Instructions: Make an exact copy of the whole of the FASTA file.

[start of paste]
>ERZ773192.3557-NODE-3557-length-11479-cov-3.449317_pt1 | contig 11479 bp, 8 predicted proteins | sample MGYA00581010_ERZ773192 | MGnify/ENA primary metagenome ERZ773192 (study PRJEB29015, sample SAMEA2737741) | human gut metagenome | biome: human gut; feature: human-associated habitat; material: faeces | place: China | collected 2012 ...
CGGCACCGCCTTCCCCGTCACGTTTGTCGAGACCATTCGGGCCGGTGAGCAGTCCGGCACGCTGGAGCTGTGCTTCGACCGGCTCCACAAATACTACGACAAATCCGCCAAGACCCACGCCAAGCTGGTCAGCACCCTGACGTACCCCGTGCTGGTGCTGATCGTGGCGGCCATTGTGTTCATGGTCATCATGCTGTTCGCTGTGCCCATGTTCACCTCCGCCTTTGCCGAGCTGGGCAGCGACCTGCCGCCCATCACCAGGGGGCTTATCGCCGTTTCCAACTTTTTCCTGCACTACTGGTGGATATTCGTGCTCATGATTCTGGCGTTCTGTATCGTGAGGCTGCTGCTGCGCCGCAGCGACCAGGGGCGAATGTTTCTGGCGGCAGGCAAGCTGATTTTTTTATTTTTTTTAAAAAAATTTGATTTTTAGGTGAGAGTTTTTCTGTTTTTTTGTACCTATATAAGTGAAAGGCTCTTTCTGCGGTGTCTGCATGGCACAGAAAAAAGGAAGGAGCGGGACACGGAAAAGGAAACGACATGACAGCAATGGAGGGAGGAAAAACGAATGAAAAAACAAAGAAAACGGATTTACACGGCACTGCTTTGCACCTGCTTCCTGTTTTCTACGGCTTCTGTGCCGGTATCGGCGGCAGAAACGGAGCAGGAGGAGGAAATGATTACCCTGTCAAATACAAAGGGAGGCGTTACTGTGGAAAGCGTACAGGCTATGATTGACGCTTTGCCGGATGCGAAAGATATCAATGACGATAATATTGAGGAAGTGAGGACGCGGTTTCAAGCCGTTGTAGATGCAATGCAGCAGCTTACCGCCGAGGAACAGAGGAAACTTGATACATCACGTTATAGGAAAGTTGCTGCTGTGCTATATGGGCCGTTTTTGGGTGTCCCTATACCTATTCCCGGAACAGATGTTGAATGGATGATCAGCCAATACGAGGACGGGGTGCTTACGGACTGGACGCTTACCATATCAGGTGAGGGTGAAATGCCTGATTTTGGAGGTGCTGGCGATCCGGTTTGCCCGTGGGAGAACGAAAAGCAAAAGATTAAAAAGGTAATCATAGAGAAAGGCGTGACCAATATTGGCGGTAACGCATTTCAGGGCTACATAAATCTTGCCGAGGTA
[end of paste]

>ERZ773192.3557-NODE-3557-length-11479-cov-3.449317_pt1 | contig 11479 bp, 8 predicted proteins | sample MGYA00581010_ERZ773192 | MGnify/ENA primary metagenome ERZ773192 (study PRJEB29015, sample SAMEA2737741) | human gut metagenome | biome: human gut; feature: human-associated habitat; material: faeces | place: China | collected 2012 ...
CGGCACCGCCTTCCCCGTCACGTTTGTCGAGACCATTCGGGCCGGTGAGCAGTCCGGCACGCTGGAGCTGTGCTTCGACCGGCTCCACAAATACTACGACAAATCCGCCAAGACCCACGCCAAGCTGGTCAGCACCCTGACGTACCCCGTGCTGGTGCTGATCGTGGCGGCCATTGTGTTCATGGTCATCATGCTGTTCGCTGTGCCCATGTTCACCTCCGCCTTTGCCGAGCTGGGCAGCGACCTGCCGCCCATCACCAGGGGGCTTATCGCCGTTTCCAACTTTTTCCTGCACTACTGGTGGATATTCGTGCTCATGATTCTGGCGTTCTGTATCGTGAGGCTGCTGCTGCGCCGCAGCGACCAGGGGCGAATGTTTCTGGCGGCAGGCAAGCTGATTTTTTTATTTTTTTTAAAAAAATTTGATTTTTAGGTGAGAGTTTTTCTGTTTTTTTGTACCTATATAAGTGAAAGGCTCTTTCTGCGGTGTCTGCATGGCACAGAAAAAAGGAAGGAGCGGGACACGGAAAAGGAAACGACATGACAGCAATGGAGGGAGGAAAAACGAATGAAAAAACAAAGAAAACGGATTTACACGGCACTGCTTTGCACCTGCTTCCTGTTTTCTACGGCTTCTGTGCCGGTATCGGCGGCAGAAACGGAGCAGGAGGAGGAAATGATTACCCTGTCAAATACAAAGGGAGGCGTTACTGTGGAAAGCGTACAGGCTATGATTGACGCTTTGCCGGATGCGAAAGATATCAATGACGATAATATTGAGGAAGTGAGGACGCGGTTTCAAGCCGTTGTAGATGCAATGCAGCAGCTTACCGCCGAGGAACAGAGGAAACTTGATACATCACGTTATAGGAAAGTTGCTGCTGTGCTATATGGGCCGTTTTTGGGTGTCCCTATACCTATTCCCGGAACAGATGTTGAATGGATGATCAGCCAATACGAGGACGGGGTGCTTACGGACTGGACGCTTACCATATCAGGTGAGGGTGAAATGCCTGATTTTGGAGGTGCTGGCGATCCGGTTTGCCCGTGGGAGAACGAAAAGCAAAAGATTAAAAAGGTAATCATAGAGAAAGGCGTGACCAATATTGGCGGTAACGCATTTCAGGGCTACATAAATCTTGCCGAGGTA